Sister Simone gets a great round of applause at the Democratic convention after she has explicitly identified herself as pro-life, and it's not enough? She ought to be given a medal for possibly even slightly rehabilitating the term pro-life among those who are usually unsympathetic or hostile to anyone claiming that title. I'm really surprised that Sr. Simone not speaking about abortion, when she was invited to speak about something else (!), would be an issue. Peter's sincerity is palpable, but anyone who imagines this is a situation that requires nothing more than "speaking truth to power" has not had a discussion lately with people who don't share their views! The polarization that the abortion issue has undergone is so severe that, in my view, it's MORE important to build bridges and alliances than to parade credentials and sharpen distinctions. Of course, we've had lots of sharp distinctions already. Many tough words have been spoken by the Church's official representatives and self-appointed ones too. Look where it has gotten us.

Maybe someone should come up with a standard statement, kind of like the Miranda Warning, that Catholics could insert into their speeches so they wouldn't be subject to criticism about not being sufficiently anti-abortion. It could be on a little card that all Catholic speakers could carry with them. Alternatively, it could be written to rhyme so that upon hearing it a couple of times, you wouldn't forget it and could easily repeat it.

"... they could also count on her to say virtually nothing about abortion as the worst of social injustices."Maybe because it isn't? I don't see social injustice on a continuum so much as in a complicated cluster of causes and effects. Some social injustices cause abortions. Abortion creates other social injustices.In any case, let me ask our friends here, who think that affirming that one is "pro-life" is saying "virtually nothing," to suggest language that would have been more palatable.Peter Nixon suggests that wording such as, "this is part of my pro-life stance, which, in the words of Hubert Humphry, must include those in the 'dawn of life,' the twilight of life,' and the 'shadows of life.'"It strikes me that that would be wholly insufficient, since "dawn of life" could be construed to mean those just born, not just human life at the moment of conception. If Catholics in the political arena are to be kept "pure," it seems to me that they must distinguish when they believe life inviolate begins. Honestly, Sister amplifies and spreads the good word in the USCCB's letter of concern about the Ryan budget, and all people can do is bitch that the nuns are disobedient. On what planet do you people live?

I want to be more sympathetic to Peter's essay. I'm not sure how hard it would be to go off script, though we can't deny the affirmation of her pro-life "moment."On the other hand, I'm very sympathetic to what I hear from LCWR members who want to distance themselves from the political pro-life movement. "Alternatively, it could be written to rhyme ..."Indeed."What they seek to do is punish abortionists and try to make it more difficult for women to procure abortions."That would be completely counter to the GOP thinking in the 60's. The AMA lobbied, very successfully in hindsight, to eliminate the stigmatization of being an abortion provider. Mischief managed, now back to political manipulation of bishops. Good show.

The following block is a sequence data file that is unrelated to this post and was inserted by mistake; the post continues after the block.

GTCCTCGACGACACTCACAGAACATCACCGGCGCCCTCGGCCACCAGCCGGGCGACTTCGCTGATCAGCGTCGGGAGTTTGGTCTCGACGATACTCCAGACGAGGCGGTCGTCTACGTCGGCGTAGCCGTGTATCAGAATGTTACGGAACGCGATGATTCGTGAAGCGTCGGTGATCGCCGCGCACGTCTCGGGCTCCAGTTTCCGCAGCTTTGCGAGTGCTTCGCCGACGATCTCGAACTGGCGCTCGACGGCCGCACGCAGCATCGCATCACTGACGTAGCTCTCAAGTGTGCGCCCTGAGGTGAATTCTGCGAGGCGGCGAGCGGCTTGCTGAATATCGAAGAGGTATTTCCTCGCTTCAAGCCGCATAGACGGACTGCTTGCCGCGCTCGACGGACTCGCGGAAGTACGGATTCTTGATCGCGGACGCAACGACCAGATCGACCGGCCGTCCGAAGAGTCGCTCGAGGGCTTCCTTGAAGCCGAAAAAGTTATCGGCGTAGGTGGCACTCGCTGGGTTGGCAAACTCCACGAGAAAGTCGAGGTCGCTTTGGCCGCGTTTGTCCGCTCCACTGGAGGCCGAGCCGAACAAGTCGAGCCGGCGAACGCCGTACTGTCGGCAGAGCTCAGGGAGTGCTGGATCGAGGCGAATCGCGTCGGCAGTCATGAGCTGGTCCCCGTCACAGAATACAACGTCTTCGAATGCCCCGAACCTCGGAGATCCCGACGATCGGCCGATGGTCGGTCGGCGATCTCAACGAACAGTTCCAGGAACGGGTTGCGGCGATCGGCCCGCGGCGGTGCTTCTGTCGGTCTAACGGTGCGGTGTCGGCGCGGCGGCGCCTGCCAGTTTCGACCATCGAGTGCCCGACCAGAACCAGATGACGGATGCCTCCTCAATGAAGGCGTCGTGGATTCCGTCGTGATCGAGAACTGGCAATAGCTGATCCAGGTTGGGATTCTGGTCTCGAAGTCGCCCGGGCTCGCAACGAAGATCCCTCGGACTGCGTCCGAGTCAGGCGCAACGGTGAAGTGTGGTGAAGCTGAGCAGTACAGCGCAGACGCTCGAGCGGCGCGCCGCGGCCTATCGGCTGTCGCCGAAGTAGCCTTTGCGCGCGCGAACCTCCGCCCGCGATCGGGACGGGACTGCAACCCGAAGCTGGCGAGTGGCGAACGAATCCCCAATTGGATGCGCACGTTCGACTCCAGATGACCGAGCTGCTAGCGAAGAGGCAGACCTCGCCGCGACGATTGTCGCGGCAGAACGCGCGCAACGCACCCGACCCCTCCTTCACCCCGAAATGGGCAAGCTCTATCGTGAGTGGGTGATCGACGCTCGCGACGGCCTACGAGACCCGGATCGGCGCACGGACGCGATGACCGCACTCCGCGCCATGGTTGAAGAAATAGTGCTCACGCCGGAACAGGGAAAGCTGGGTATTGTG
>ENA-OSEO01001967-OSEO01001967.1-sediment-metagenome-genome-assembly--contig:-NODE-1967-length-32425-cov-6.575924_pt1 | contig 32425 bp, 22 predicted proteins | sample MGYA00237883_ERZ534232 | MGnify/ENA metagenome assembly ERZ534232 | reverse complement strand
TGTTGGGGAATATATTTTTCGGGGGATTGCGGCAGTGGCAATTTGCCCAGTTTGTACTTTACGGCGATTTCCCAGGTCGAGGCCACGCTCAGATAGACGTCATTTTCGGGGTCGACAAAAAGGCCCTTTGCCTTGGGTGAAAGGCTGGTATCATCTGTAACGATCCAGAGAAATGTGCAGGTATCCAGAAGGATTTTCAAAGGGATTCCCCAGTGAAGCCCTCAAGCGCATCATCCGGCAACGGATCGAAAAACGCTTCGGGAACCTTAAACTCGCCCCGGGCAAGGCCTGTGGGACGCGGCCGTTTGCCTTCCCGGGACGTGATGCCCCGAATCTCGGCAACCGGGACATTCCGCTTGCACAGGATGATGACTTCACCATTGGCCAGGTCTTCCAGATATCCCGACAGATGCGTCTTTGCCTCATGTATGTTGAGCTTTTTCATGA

Correction. Our well liked Congressman Bart Stupak (D-MI) didn't seek reelection. It is incorrect to say he lost when he didn't run. This was a personal decision, as a sister at our church and close friend of Mr. Stupak's told me the decision weighed on him quite heavily, as a tried to reconcile our faith with the details of the ACA. Specifically, the contraception, abortion issues now being protested. Unlike most politicians, who would have compromised their values and went on with an entrenched politican career, he chose not to. We need more like him and less like Pelosi and McConnell.

Mark Proska asked: "Can someone explain to me how pro-life Democrats have played a key role in the party in, say, the last 20 years? How do they play the role of anything but the abused wife who stands by her man?"I think the party outreach to pro-life Democrats and others with more centrist views after the Kerry debacle of 2004 was a significant part of Obama's success in 2008. And pro-life Democrats effectively delivered health care reform. So that is not inconsequential. As to the parting analogy, I think it's off target. For one thing, pro-life Democrats advocate for themselves in the party and speak out publicly.

Peter - bravo.

How about just wearing a badge a la supermarket employees: Ask me about abortion.